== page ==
Commercial real estate is expected to surge in the latter half of this year, with apartment buildings to lead the change, along with warehouse distribution centers and hotels.  The growth is expected to be greatest in the cities of Boston and San Francisco, since buyer interest is high.  Read the full story here. If you are interested in commercial real estate, contact the attorneys at Brooks & Crowley and we can provide you with legal expertise in making your future purchase.

Consumer Financial Protection Bureau Mortgage Bill Pushed Back

Joseph Coupal - Tuesday, June 05, 2012
It appears likely that the ability-to-repay/qualified mortgage rule by the CFFB will not occur after the November elections.  The bill will require all creditors to determine a consumer’s ability to repay a mortgage before making a loan.  The rule would “prohibit creditors from making a mortgage loan without considering and verifying the consumer’s ability to repay the loan, establish a “Qualified Mortgage” category that would set forth standards for a safe harbor or a presumption of compliance, establish new restrictions on prepayment penalties, provide for a special balloon mortgage “qualified mortgage” exemption for rural or underserved areas, and special provisions to permit the refinance of mortgages with risky features into more stable standard mortgages with lower monthly payments.”’ It would apply to all consumer mortgages except home equity lines of credit, timeshare plans, reverse mortgages, or temporary loans. The Bureau is attempting to reshape mortgage lending after the poor underwriting that led to the housing crash triggering the financial crisis.  Banks are opposing many of the proposals because it will make it more difficult for them to extend loans.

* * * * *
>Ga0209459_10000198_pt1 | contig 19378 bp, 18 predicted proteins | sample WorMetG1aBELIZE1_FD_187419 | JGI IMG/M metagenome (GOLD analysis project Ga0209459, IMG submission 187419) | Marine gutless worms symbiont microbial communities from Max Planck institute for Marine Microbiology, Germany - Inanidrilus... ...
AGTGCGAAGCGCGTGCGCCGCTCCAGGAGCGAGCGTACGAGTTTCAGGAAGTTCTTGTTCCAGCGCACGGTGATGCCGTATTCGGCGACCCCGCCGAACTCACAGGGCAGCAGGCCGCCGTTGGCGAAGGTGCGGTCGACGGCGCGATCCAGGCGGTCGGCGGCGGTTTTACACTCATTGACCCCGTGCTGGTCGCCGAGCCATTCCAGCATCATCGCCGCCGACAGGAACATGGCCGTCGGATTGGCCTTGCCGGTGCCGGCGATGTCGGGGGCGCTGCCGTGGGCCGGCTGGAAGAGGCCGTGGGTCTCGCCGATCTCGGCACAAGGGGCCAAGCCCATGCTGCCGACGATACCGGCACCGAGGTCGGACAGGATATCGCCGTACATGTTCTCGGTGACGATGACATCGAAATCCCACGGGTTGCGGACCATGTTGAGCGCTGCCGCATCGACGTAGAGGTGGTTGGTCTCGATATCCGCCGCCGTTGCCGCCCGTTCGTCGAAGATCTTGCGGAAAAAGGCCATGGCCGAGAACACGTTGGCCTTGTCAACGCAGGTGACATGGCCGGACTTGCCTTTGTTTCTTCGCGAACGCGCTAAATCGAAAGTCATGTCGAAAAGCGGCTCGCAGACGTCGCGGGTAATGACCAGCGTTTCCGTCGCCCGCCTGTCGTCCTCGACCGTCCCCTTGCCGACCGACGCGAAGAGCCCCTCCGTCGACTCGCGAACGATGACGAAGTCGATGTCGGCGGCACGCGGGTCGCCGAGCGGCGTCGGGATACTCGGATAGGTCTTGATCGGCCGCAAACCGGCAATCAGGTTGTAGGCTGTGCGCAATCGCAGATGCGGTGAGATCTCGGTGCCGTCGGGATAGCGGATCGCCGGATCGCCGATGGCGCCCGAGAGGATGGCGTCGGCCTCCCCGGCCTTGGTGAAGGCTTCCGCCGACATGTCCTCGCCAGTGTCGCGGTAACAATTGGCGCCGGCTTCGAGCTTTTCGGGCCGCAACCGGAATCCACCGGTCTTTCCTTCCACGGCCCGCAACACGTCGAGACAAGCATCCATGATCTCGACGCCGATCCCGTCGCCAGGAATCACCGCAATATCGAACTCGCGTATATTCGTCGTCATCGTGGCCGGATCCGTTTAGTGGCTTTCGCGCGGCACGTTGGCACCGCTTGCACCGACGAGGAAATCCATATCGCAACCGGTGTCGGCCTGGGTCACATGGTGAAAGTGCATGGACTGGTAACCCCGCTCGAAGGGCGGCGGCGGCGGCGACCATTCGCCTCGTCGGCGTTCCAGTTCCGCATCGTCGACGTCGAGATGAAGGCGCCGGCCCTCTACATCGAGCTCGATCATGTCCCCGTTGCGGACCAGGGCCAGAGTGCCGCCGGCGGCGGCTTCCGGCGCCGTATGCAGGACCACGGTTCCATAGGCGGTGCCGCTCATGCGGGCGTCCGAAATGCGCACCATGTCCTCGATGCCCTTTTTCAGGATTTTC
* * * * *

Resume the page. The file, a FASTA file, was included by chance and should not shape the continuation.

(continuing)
Mortgage Rates Are At Their Lowest Since The 1950s

Joseph Coupal - Saturday, June 02, 2012
Current low interest rates suggest that if you are thinking of obtaining a mortgage or refinancing an existing one, now is the time to act.  According to Freddie Mac, interest rates have recently fallen, with the 30-year rate at 3.75 percent, down from 3.78 just last week, and the 15-year rate down below 3 percent from 3.04.  Today’s 30-year rate is lower than what the 20 or 25-year rate was averaging in the 1950s.  This is good news for those buying houses, as affordability to purchase a home has reached an all time high.  In the beginning of 2012, The National Association of Realtor’s composite quarterly Housing Affordability Index reached 205.9, which is a record high, with statistics showing that a median income family earning $61,000 could afford a home costing $325,500 in the first quarter.  The index for first time homebuyers being able to afford a home is at an all time high as well. The best time to get an attorney involved is when you are looking to make an offer to purchase, not after a purchase and sale agreement is signed.  At Brooks & Crowley, we can help with all stages of your purchase or refinance, and can answer your questions.  Call us today.